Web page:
Wednesday, August 31, 2011
Wednesday Evening in Williamsburg: nbART, OSA and DOT Unveil "Plan Ahead" by Magda Sayeg under the Williamsburg Bridge
We took the 5:57 p.m. Q59 bus at Union and Metropolitan Avenues through scenic Williamsburg over to South 5th Street and Wythe and walked over to Kent Avenue to see the North Brookyn Public Art Coalition (nbART), the Open Space Alliance of North Brooklyn (OSA), and the New York City Department of Transportation’s (DOT) Urban Art Program unveiling of Plan Ahead, a 600-square-foot knitted installation by internationally recognized Knit Graffiti artist Magda Sayeg.
Here's the press release stuff:
Plan Ahead was selected through a competitive process as part of the Urban Art Program’s pARTners track, which is designed to connect artists and community organizations to neighborhoods to create site-specific art for the public realm.
The Open Space Alliance for North Brooklyn provided additional support. Sayeg first participated in the DOT pARTners track in May 2009 when a team of local knitters covered 69 parking meters along Montague Street with knitted cozies. That Brooklyn public art project was commissioned by the Montague Street Business Improvement District.
Magda Sayeg, founder of Knitta, has taken knitting out of the home and into the streets.
The simple juxtaposition of woven material and the urban environments in which she places it, has inspired an entirely new a new approach to knitting. One that questions the assumptions of a traditional craft while adding a previously unused material to the world of street art.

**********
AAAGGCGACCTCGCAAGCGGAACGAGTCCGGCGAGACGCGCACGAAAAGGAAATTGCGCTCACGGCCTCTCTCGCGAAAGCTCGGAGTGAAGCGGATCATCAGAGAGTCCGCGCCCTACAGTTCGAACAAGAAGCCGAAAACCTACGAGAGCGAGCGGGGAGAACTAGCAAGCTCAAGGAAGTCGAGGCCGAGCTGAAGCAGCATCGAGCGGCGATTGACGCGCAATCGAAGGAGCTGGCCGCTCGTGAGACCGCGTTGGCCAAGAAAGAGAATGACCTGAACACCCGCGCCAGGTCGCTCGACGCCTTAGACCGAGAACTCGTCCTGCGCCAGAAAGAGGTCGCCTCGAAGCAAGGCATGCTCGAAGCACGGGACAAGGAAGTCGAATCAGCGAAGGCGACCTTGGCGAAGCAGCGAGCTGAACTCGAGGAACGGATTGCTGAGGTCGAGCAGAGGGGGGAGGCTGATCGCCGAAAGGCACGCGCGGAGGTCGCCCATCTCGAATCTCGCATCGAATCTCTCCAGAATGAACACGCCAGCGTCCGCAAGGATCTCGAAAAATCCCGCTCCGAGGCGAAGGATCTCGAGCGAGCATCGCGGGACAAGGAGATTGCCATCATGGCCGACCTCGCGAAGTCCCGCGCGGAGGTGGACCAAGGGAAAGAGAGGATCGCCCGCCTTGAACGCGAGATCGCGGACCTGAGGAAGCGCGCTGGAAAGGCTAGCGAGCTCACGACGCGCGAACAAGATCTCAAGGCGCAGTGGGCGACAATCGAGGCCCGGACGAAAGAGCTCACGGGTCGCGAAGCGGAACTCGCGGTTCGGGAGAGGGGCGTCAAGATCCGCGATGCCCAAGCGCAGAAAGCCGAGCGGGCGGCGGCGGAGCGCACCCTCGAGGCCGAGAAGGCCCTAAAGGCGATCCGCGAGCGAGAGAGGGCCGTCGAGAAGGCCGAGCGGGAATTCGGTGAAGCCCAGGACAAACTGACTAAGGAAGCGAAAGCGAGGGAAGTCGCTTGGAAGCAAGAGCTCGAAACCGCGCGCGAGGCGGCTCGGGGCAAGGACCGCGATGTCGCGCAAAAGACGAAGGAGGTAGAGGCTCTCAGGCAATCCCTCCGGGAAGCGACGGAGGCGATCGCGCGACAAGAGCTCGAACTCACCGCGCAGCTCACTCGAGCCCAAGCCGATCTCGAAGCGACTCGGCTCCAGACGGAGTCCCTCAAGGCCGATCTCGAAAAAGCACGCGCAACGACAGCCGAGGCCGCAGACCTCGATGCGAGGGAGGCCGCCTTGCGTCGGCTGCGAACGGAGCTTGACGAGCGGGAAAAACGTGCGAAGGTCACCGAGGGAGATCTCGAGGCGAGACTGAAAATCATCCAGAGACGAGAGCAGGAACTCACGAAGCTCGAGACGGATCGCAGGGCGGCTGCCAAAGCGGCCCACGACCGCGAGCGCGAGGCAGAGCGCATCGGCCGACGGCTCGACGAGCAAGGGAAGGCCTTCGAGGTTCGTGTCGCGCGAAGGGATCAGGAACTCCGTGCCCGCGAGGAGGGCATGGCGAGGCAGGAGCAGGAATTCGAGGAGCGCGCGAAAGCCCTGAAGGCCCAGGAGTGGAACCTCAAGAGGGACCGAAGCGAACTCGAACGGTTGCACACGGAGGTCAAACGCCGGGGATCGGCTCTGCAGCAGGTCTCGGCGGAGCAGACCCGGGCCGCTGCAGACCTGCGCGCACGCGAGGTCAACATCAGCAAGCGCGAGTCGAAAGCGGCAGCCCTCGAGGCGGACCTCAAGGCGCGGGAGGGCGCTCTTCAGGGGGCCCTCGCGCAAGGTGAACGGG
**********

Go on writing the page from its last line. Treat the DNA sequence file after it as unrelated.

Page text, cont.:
When Magda began Knitta in 2005, it was her response to the dehumanizing qualities of an urban environment. By inserting handmade art into a landscape of concrete and steel, she adds a human quality that otherwise rarely exists.
Her work has been recognized or its influence on street art as well as the craft of knitting. Magda Sayeg is based in Austin, Texas.
Though the last unveiling we attended was for our late great-uncle Abe and took place at New Montefiore Cemetery, we've seen knitting in art projects before, mostly by Agata Oleksiak, who goes by the name of Olek and has a lot of work in New York City. We last saw Olek's work at the Festival of Ideas for the New City in June on the Bowery.
Magda Sayeg, though, is considered by many to be "the mother of yarn bombing.” In 2005 she knitted a blue-and-pink cozy for the door handle of her shop in Houston, and it proved so popular that she began knitting lamp posts and stops signs, and then there was no stopping her, we guess.
We couldn't attend the reception that followed the unveiling. It was at IndieScreen (not the Knitting Factory?), but we were on our way up Kent Avenue to hear what we could hear of Real Estate, Dr. Dog and Bright Eyes from the soccer fields of Bushwick Inlet Park.
We didn't have tickets but we planned ahead and didn't have to squoosh together our final A and D.
We just had to walk away.
(Video courtesy of stoptheweakness)